During its first two years of democracy South Africa has had a meek and loyal opposition. This was necessary: watching over the infant body politic as it took its halting first steps required the attentions of the country's entire, extended political family. But sooner or later the child must walk on its own two feet, without the clucking uncles and aunts. It might be argued that de Klerk's Nationalists should have waited a little longer before abandoning the infant but they have demonstrated a deeper wisdom: that a healthy democracy requires a vigilant and outspoken parliamentary opposition.
In the short term there will be a price to pay. The Rand plummeted after de Klerk's announcement. The foreign investment the country so badly needs to help redress apartheid's economic inequities will not be pouring in just yet. But if there is one lesson South Africa has absorbed better than most countries it is that without pain there is no gain. Or, as the old activists' slogan went, "patience is bitter but the fruit is sweet".
De Klerk would not have made his dramatic move if he believed it would plunge the country into chaos; or even that it would undermine the chances of a safe transition to a durable multi-party democracy. The man who ordered Nelson Mandela's release and persuaded white South Africa to relinquish apartheid invested far too much toil, energy and prestige in building the new order to allow the edifice to crumble on a party political whim. De Klerk's place in history is assured but he would like to be remembered as a man of courage and vision, not as a reckless, petulant fool.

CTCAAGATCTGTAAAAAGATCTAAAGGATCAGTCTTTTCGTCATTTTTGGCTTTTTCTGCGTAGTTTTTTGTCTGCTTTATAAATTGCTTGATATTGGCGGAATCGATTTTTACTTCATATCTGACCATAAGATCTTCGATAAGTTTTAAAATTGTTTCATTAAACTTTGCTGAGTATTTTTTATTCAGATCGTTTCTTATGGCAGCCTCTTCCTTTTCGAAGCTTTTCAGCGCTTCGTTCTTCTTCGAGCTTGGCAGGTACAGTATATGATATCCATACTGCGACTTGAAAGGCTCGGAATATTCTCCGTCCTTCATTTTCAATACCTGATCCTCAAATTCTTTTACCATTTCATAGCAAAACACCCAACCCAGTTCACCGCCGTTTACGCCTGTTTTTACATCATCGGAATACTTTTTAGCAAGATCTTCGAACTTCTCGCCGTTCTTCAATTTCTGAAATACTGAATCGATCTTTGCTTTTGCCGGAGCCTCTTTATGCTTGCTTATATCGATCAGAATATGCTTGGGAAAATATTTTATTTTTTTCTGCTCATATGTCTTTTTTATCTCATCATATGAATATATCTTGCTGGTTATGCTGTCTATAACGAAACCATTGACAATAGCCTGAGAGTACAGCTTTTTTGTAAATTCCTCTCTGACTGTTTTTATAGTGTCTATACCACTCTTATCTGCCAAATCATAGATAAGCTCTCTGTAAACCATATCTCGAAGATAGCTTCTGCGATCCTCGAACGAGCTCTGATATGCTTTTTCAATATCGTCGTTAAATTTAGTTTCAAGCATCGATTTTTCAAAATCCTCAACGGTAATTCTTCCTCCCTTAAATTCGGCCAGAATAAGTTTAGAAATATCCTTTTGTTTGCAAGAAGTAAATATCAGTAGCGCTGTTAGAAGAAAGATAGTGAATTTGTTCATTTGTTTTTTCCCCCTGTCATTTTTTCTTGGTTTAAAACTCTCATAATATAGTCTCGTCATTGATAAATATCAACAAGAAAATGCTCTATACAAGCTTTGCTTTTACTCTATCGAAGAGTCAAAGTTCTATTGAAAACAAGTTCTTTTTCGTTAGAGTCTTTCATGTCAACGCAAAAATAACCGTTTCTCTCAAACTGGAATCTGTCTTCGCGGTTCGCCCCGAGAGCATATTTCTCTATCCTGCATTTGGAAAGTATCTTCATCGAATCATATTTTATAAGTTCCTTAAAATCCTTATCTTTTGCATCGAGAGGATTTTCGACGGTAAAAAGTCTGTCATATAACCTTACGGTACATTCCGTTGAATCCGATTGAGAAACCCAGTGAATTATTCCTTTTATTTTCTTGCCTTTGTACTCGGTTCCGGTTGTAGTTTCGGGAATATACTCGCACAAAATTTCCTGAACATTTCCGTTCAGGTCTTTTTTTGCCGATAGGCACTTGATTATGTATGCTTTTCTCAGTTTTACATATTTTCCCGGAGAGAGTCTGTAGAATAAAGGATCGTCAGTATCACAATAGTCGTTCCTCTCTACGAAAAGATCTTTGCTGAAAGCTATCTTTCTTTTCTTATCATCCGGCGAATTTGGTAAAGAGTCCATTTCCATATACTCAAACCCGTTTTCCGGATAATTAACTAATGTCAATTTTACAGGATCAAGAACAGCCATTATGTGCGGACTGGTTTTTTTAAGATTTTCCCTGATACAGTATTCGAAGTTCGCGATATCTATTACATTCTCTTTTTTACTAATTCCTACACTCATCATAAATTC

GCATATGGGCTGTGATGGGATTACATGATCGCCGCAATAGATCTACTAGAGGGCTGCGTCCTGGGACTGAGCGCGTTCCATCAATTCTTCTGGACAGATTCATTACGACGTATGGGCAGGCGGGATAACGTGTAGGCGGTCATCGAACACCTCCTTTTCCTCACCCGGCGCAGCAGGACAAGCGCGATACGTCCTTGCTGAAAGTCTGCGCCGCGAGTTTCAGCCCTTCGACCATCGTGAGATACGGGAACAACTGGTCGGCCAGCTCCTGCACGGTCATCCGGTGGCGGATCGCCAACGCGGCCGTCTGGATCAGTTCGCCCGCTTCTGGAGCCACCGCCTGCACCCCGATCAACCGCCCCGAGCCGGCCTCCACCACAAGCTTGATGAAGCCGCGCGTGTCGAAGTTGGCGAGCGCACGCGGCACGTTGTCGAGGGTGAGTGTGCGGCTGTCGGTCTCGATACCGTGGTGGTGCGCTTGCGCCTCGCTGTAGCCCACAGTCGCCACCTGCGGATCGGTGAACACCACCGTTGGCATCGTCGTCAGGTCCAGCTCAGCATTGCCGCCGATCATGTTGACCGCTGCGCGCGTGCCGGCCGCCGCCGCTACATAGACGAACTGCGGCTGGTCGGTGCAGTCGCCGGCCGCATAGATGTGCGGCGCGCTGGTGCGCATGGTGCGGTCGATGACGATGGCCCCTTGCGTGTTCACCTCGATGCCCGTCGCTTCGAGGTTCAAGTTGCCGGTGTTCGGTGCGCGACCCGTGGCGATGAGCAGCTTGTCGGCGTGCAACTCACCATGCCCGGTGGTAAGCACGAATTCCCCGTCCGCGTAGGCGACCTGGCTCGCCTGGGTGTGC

When de Klerk said that his party's departure from Mandela's government should be seen "as an important step in the growing maturity and normalisation of our young democracy", he was not engaging in hollow, self-justifying rhetoric. Yes, there were party political interests at play. There was pressure from within the party to break ranks with Mandela's African National Congress. There was also the feeling that to make a dent in the ANC's 64 per cent majority come the 1999 election the National Party had to distance itself from the government of national unity and define itself as a plausible alternative.
But, before taking his party concerns into account, de Klerk the statesman looked and saw that for all the market jitters South Africa has made remarkable progress since the elections in April 1994. A democratic constitution was ratified on Wednesday, one which, with one or two misgivings, the overwhelming majority of members of parliament supported; President Mandela enjoys more legitimacy across colour and political lines than any national leader anywhere; the army and police remain white-led but show no signs of flagging in their loyalty to the new regime, even though Magnus Malan, the former defence minister, and other retired military men of high rank have been in the dock charged with apartheid war crimes.